The secret to JB's success, as time went on, was his avoidance of conflict. The mid-19th century was an explosive, divisive time, and Old Buck got through it without much baggage. It was great for his career, but it inspires no respect.
He served alongside what Klein calls a cache of Parliamentary giants - not only future presidents like Van Buren, Polk, Filmore, and Pierce, but lifelong statesmen like Webster, Clay, Calhoun, Douglas, Benton, and Crawford. These men got their hands dirty. They loved speechifying. They defended their political interests fiercely. "Best not to say anything," said Buchanan from the sidelines. "Best to see how this all plays out." He wasn't uninterested, or unintelligent, but he was gun-shy. A few early misunderstandings with Andrew Jackson that threatened his political standing made him wary to enter the fray.
During the four gargantuan Congressional battles that led up to the Civil War - the Missouri Compromise, the nullification crisis, the Compromise of 1850, and the Kansas-Nebraska bill - Buchanan was elsewhere. Either not in office or abroad. He was, of course, Secretary of State during the Mexican-American war, but that hung solely around Polk's neck.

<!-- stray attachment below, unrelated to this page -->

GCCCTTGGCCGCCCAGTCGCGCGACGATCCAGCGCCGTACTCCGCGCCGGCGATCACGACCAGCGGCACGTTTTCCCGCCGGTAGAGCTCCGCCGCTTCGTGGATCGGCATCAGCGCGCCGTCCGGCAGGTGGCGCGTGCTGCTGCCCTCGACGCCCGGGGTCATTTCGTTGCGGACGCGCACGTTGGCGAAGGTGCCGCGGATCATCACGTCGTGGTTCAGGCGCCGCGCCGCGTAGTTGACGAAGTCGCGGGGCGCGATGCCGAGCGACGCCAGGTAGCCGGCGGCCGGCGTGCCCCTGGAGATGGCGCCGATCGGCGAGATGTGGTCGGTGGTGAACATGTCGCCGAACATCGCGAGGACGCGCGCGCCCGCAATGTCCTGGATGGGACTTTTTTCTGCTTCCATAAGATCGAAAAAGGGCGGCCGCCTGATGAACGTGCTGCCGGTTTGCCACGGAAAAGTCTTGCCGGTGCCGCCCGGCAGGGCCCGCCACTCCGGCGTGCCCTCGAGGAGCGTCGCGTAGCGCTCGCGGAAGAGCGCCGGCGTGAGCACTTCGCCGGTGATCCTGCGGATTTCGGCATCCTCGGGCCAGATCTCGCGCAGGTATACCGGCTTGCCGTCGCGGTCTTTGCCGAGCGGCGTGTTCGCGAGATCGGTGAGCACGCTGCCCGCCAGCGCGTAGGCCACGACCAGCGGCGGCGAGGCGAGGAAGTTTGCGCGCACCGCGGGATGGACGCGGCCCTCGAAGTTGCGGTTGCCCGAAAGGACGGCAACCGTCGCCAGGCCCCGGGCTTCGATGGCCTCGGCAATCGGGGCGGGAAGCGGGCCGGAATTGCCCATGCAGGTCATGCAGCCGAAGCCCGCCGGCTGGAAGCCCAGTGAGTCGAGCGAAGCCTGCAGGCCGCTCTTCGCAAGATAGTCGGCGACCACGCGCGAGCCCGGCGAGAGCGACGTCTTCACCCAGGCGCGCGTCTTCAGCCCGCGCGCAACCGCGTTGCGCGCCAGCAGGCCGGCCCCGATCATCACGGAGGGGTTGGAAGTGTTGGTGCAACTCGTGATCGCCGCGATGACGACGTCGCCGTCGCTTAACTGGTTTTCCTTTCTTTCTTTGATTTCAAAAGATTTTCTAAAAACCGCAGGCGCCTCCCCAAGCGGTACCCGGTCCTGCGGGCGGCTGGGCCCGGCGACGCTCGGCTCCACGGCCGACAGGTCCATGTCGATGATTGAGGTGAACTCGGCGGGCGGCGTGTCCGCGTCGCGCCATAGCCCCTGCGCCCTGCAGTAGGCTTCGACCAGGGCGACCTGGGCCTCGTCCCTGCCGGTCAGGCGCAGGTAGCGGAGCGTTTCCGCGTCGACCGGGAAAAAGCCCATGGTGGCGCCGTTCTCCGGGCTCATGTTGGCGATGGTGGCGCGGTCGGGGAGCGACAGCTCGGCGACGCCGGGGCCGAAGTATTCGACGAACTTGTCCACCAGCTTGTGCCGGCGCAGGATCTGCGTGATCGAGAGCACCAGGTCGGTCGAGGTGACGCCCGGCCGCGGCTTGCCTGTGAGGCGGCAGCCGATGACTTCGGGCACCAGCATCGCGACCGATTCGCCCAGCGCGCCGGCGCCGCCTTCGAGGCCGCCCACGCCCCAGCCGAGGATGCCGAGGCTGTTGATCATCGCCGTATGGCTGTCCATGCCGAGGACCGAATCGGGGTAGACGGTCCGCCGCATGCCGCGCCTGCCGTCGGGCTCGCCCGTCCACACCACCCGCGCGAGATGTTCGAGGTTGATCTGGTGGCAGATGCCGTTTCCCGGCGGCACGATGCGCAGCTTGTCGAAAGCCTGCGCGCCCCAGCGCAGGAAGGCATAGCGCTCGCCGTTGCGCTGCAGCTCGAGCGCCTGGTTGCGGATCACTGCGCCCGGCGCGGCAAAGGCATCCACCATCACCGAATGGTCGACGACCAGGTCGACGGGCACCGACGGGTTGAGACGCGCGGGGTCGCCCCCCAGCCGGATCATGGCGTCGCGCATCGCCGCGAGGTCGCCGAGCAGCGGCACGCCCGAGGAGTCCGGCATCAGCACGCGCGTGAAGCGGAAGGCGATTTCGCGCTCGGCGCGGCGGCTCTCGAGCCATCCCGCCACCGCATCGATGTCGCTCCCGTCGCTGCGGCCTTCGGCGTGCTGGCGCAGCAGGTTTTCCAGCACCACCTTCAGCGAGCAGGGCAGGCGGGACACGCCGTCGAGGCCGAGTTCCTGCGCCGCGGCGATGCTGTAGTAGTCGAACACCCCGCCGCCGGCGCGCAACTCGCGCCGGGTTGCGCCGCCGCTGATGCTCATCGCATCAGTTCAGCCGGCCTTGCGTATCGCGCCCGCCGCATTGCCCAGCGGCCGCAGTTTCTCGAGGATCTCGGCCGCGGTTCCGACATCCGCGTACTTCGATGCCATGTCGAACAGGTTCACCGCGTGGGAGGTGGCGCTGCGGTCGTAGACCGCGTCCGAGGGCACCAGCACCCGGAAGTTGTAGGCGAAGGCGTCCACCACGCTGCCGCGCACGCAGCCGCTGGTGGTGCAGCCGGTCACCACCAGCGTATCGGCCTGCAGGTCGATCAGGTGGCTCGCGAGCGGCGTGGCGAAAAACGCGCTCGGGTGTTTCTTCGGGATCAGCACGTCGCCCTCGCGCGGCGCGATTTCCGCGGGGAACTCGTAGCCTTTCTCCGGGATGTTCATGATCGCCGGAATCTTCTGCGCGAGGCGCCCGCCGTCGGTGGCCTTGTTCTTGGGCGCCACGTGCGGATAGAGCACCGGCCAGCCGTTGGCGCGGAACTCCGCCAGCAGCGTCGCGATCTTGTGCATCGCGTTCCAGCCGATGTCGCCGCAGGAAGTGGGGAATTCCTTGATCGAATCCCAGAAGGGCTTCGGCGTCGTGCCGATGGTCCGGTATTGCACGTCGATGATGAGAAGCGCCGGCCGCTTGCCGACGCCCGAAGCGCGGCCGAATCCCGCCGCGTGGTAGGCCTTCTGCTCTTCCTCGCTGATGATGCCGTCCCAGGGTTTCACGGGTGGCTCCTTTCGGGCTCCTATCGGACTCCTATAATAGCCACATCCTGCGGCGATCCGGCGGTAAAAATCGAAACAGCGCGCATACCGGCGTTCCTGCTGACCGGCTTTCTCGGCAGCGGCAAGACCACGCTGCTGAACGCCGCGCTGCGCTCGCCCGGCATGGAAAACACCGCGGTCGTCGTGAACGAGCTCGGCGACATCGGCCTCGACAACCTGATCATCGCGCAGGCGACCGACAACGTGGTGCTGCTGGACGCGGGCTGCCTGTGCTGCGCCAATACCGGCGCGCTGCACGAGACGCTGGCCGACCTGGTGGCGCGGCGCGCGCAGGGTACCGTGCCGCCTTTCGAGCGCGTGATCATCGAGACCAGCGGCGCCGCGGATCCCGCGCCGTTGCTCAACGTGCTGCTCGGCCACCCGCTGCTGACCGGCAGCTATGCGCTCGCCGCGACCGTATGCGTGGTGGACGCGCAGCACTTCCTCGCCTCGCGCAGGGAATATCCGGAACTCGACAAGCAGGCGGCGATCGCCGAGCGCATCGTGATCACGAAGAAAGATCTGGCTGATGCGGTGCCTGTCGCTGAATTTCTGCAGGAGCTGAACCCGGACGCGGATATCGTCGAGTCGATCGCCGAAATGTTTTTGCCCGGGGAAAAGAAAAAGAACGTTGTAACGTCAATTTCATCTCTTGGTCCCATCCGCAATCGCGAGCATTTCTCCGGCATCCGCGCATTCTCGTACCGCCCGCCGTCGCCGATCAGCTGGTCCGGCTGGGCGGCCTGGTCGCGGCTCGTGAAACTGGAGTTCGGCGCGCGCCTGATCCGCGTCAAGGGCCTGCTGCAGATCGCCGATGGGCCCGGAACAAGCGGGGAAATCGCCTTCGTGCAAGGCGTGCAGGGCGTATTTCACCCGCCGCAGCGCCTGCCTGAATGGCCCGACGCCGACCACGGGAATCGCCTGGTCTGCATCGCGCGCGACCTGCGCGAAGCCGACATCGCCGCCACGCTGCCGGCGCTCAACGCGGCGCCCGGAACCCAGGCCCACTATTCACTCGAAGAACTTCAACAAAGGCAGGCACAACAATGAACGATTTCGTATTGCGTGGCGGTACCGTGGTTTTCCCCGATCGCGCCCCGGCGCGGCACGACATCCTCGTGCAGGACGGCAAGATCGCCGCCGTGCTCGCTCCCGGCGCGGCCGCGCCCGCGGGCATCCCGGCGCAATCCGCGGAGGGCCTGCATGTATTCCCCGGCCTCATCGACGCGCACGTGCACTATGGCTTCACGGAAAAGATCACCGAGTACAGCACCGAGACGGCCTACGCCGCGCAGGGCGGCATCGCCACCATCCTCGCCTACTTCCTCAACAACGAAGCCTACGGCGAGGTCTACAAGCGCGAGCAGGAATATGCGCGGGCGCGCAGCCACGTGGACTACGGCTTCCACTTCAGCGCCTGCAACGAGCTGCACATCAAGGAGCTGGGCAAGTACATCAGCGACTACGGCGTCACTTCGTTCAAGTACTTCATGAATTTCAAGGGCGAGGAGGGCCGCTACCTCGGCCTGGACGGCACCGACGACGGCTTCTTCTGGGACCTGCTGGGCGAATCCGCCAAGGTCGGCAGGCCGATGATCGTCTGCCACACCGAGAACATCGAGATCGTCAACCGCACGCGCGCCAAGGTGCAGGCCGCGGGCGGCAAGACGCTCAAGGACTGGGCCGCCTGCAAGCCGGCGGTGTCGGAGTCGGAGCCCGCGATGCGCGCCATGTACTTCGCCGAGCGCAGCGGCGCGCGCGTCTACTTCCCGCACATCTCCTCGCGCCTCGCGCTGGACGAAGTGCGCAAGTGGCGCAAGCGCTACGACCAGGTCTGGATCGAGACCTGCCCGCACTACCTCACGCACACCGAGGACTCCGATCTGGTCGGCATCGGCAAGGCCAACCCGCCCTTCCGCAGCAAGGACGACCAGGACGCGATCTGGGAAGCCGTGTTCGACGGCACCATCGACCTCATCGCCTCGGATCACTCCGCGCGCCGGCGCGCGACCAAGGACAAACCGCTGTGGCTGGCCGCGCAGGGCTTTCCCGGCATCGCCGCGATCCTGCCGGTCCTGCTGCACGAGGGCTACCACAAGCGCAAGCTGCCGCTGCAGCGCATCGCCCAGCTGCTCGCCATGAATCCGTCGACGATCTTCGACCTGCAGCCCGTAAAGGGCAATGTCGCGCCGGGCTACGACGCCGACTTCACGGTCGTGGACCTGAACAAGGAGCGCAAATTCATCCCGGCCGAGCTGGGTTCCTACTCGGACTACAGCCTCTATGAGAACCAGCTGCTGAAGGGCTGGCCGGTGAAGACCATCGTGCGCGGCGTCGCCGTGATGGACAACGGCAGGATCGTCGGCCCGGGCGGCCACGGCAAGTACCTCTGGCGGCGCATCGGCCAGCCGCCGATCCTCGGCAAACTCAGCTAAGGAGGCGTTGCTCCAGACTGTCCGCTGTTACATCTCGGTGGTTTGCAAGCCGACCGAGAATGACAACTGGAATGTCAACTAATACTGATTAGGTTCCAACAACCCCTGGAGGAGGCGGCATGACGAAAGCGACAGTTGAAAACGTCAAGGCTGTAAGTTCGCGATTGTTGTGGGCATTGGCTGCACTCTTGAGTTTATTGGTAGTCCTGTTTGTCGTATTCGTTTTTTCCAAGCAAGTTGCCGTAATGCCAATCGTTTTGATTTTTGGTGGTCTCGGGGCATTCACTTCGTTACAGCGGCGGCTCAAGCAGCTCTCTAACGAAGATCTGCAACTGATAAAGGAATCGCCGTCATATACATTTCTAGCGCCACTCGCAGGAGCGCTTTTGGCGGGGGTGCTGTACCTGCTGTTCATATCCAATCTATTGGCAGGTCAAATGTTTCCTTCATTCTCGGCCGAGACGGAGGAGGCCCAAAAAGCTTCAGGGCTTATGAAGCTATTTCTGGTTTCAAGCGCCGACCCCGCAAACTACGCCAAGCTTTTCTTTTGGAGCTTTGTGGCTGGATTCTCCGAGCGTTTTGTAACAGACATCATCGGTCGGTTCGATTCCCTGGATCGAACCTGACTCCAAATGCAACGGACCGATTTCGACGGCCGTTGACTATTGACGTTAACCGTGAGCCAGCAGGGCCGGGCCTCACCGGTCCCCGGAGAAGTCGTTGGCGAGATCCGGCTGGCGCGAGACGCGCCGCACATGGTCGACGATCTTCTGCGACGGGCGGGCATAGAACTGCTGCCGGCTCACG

As the 1850s started getting real crazy - John Brown, Kansas-Nebraska, the Fugitive Slave Act's big comeback - Buchanan was in England negotiating fishing rights. He returned to America in 1856, just in time for the election, and everybody said, hey, nobody hates this guy!
So they gave the reins of the country, in its darkest hour, to a chronically passive man.